T-34/76 Model 1943

ESCI Kit 8047; Aurora/ESCI # 6208; ESCI/Revell # H2347; ESCI/Ertl # 8335

At one time, the ESCI kits were the only 1/72nd scale T-34's available in plastic. When they went out of production in the 1980's, we were stuck without any T-34's until the mid-90's when the AER T-34/85 kit was released. Since that kit was not as high of quality as the ESCI kits, in addition to being a later version of the tank, the ESCI kits became rare collector's items, and to this day, they sell for fairly high prices on eBay (although they are coming down in price since the Eastern Express kits have been released).

The two ESCI kits share the same hull, and differ only in the wheels and turret. This later version, the Model 1943, comes with the all-steel wheels, and the hexagonal turret. (I show two scans of the top and bottom sides of the hull sprue, but of course, only one hull comes in each kit.) This is also called the Model 1943 in the Ledwoch book, because the turret has a commander's cupola.

There have been persistent rumors spread through the internet that this kit is actually 1/76th, but according to all of my references, that is untrue. The kit hull measures out very well to 1/72nd, and may even be a slight bit larger. The turret is a little too small for 1/72nd, and scales out close to 1/74th. So actually, it could be used on either 1/72nd or 1/76th scale kits without too much difficulty.

The overall level of detail on the kit is very good, especially considering the age of the model. The hull details, in particular, are quite good. The engine ventilation grates are molded in excellent relief, the rear engine access hatch is very distinct, and the bolt detail on the rear plate is very fine. There are two tool storage boxes molded onto the fenders, which, if you get a copy without any sinkholes, doesn't pose a problem. The screening over the engine fan is, of course, molded solid, but with good screen detail.

The turret hatches can be posed open, but there is no detail on the inside of the hatches or turret. The ventilator cover is molded as a solid dome, when in fact, there should be four, evenly spaced openings around the bottom edge of the cover. The gun mantlet is molded in two halves, so as not to lose the bolt detail. The turret is missing the two vision slots which should be on the turret sides. The hexagonal turret represents the "hard edge" type. The wheels are a little flat in detail, and could have been molded more sharply and with more distinct detail. However, they are nicer than the steel wheels which come with the AER T-34/85 kit, and include the correct number of lightening holes. The rims are too thick.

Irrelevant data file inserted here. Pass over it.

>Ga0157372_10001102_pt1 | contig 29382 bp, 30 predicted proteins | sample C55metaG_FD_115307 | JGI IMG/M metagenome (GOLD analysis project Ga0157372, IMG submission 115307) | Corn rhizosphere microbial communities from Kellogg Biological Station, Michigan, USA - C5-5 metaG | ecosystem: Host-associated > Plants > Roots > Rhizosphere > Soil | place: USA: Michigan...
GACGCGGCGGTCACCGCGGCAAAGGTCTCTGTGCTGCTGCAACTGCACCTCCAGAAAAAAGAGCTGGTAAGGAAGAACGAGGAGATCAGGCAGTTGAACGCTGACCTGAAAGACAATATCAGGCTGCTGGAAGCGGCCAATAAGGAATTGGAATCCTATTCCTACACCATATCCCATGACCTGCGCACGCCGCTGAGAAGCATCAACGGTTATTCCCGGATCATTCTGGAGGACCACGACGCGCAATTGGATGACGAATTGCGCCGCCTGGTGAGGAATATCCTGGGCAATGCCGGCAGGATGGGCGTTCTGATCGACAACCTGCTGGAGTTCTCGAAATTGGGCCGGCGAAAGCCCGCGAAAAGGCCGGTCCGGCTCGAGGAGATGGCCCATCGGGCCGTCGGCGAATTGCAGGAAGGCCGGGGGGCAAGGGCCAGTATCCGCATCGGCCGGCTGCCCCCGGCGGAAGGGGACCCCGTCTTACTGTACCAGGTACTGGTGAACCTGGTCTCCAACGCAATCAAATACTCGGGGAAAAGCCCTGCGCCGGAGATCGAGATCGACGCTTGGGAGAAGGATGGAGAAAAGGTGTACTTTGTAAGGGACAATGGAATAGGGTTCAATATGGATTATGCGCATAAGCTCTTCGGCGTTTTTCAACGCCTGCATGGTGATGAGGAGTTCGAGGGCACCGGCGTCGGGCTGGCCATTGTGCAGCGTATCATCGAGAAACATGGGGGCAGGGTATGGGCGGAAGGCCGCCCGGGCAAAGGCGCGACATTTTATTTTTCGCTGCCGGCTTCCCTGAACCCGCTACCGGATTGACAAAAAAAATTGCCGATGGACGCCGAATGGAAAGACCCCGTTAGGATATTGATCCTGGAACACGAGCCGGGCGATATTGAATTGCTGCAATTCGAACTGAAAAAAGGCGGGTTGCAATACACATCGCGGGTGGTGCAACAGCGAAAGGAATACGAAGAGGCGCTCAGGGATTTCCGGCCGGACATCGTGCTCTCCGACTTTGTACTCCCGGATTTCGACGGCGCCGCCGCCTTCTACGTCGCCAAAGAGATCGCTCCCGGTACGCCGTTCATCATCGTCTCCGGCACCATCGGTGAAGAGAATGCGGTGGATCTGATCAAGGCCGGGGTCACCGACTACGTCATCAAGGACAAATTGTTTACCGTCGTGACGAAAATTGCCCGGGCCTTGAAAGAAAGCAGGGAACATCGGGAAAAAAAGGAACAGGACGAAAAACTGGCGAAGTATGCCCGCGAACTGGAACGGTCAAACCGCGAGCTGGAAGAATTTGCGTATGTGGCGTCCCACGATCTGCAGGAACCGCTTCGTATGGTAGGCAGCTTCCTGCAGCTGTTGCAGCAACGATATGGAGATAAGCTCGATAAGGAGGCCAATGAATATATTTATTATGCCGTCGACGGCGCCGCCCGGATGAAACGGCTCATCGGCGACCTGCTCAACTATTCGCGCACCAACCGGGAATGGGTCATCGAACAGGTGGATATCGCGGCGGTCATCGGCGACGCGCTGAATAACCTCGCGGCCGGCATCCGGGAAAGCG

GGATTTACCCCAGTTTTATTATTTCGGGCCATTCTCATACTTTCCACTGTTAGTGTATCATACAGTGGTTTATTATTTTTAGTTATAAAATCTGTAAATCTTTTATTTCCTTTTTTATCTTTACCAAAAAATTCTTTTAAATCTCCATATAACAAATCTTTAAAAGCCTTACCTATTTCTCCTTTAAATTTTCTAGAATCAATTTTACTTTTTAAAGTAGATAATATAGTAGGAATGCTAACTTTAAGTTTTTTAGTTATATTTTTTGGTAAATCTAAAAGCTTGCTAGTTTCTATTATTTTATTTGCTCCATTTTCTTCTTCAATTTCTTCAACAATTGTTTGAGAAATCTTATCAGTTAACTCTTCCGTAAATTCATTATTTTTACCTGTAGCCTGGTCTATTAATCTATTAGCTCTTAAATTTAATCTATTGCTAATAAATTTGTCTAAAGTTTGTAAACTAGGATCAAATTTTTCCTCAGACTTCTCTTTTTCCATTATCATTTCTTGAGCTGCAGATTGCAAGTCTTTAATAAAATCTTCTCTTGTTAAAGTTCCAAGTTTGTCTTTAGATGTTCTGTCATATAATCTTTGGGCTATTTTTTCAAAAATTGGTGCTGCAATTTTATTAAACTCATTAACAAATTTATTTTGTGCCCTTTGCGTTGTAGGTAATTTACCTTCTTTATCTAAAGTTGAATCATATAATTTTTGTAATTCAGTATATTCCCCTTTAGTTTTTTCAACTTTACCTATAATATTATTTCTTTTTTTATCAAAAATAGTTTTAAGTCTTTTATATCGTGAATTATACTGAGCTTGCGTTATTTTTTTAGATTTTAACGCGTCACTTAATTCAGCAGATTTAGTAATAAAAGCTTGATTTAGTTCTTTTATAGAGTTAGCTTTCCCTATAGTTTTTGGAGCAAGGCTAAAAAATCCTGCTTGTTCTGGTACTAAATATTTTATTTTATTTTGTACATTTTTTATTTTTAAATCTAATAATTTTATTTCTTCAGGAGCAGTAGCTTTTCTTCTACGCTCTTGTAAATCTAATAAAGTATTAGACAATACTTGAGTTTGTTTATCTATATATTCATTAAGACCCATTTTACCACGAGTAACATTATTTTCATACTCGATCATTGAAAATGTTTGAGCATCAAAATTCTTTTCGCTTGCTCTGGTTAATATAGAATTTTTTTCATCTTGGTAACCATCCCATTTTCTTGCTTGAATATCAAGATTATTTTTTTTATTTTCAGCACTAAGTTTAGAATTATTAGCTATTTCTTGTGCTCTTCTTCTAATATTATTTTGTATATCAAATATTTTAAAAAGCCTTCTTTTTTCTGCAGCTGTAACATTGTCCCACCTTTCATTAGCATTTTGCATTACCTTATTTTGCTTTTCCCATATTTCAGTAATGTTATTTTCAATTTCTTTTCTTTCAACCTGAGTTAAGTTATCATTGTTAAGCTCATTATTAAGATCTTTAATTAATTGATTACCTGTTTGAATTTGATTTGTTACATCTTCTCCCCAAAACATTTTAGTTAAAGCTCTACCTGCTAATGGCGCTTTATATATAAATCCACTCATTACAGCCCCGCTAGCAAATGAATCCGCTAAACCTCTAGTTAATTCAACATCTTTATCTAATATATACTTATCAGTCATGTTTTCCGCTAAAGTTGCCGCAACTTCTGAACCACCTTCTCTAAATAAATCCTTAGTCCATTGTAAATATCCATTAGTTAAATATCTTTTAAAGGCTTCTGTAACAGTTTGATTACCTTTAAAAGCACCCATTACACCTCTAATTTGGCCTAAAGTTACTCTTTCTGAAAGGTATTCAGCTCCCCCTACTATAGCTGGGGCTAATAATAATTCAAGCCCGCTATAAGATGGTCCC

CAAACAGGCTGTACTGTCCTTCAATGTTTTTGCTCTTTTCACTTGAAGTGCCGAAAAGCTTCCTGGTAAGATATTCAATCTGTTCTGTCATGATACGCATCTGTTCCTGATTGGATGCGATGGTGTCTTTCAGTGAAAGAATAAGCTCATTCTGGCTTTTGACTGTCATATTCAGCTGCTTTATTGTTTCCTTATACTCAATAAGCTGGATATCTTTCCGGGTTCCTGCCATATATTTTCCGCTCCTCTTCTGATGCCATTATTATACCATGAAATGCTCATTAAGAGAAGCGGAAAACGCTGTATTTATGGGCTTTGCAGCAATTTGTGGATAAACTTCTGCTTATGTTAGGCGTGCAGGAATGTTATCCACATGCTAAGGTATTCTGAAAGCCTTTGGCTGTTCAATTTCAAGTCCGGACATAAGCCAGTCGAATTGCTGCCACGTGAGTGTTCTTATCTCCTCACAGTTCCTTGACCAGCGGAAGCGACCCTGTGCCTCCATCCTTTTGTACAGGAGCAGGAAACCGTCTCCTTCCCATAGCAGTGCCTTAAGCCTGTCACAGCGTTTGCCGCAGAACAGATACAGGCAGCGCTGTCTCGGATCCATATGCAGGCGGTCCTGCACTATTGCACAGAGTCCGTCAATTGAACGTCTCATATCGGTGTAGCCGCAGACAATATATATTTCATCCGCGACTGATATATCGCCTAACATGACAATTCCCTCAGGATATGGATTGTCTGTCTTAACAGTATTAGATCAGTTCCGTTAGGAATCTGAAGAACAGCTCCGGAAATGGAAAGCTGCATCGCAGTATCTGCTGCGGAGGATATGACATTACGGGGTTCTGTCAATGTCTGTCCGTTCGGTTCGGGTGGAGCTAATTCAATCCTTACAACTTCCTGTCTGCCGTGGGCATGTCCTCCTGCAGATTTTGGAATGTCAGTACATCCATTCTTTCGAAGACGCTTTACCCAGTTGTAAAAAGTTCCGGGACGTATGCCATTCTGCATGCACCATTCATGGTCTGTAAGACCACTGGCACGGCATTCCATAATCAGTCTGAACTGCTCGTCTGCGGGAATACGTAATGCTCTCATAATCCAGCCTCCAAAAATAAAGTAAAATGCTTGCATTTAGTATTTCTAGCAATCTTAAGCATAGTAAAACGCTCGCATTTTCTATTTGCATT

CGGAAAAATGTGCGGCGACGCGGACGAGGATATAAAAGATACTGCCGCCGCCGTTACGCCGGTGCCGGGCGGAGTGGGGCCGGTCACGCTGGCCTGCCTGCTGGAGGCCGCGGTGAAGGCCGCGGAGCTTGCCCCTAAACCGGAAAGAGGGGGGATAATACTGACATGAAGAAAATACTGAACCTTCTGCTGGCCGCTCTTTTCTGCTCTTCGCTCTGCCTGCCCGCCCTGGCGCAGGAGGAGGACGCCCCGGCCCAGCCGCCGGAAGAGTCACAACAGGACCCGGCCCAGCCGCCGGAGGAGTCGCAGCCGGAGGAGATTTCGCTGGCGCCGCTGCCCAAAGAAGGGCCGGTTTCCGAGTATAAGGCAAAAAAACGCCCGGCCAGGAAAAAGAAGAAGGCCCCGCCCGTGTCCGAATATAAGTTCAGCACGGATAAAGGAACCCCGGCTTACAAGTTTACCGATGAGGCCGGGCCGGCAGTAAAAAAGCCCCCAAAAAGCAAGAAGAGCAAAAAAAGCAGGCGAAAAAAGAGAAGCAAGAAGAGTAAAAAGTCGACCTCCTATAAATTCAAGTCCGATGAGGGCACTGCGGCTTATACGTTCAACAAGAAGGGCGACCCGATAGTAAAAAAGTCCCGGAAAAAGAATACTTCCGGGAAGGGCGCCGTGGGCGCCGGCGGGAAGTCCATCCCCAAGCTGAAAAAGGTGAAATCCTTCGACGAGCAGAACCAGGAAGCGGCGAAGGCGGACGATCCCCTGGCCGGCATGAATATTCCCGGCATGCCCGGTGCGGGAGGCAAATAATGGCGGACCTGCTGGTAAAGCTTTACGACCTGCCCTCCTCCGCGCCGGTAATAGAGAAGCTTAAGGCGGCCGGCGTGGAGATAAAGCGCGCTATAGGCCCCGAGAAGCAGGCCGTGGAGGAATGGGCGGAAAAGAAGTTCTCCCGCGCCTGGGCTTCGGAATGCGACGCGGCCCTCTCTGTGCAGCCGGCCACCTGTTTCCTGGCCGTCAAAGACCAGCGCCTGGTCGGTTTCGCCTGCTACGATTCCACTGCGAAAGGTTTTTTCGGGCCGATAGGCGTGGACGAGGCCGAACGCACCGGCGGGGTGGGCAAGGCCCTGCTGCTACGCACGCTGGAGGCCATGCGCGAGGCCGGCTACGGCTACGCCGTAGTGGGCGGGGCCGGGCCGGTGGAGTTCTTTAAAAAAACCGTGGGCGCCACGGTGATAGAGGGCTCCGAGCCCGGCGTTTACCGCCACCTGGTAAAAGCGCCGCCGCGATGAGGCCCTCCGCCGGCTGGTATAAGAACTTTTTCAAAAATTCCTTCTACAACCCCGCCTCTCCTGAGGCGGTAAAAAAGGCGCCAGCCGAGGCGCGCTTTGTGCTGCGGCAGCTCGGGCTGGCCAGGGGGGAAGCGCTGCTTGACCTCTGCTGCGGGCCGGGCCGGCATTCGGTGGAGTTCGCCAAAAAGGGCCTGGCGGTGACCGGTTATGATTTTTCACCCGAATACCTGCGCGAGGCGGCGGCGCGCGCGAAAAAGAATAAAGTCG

Some additional highlights of the kit include an open driver's hatch with detail on the inside of the hatch (but not inside the tank), separate pioneer tools, additional stowage such as canvas rolls, 76mm ammunition box, and spare track links. Two excellent figures are also included, a crewman half-figure, and an infantryman. Both types of fuel cannisters are included: the early box type, and the later drums. Two nicely molded tow cables are also included, which need to be heated and bent into shape.

The tracks can be good or bad, depending on which type you get. The early releases of this kit (all but the ESCI/Ertl kit) came with the old, vinyl, single-piece belt tracks, which are very poor. Not only do they lack any semblence of detail on the inner surface, they are also very difficult to bend into shape, and once bent, look totally unrealistic, because the individual links themselves bend, instead of only bending between the links.

The later release (ESCI/Ertl) contains the hard plastic, link and length tracks. While these are not quite as nice as the newest tracks from Eastern Express, they are still light years ahead of the vinyl tracks. The waffle pattern on the outside of the track is very good, and the inside surface of the track is fairly well represented also, although the track guide teeth could have been taller, and more pronounced (although limitations in molding technology may have prevented this).

The decals are highly variable. The different releases of this kit included different marking options. Most ESCI decals I have seen tend to be fairly thin, with matte carrier film, but seem to be chronically printed out of register. Luckily, some of these markings are single color, so that's not a problem. The decals on the left are really old, and likely are no longer useable.

All in all, this is an excellent kit, well before its time in detail and engineering.

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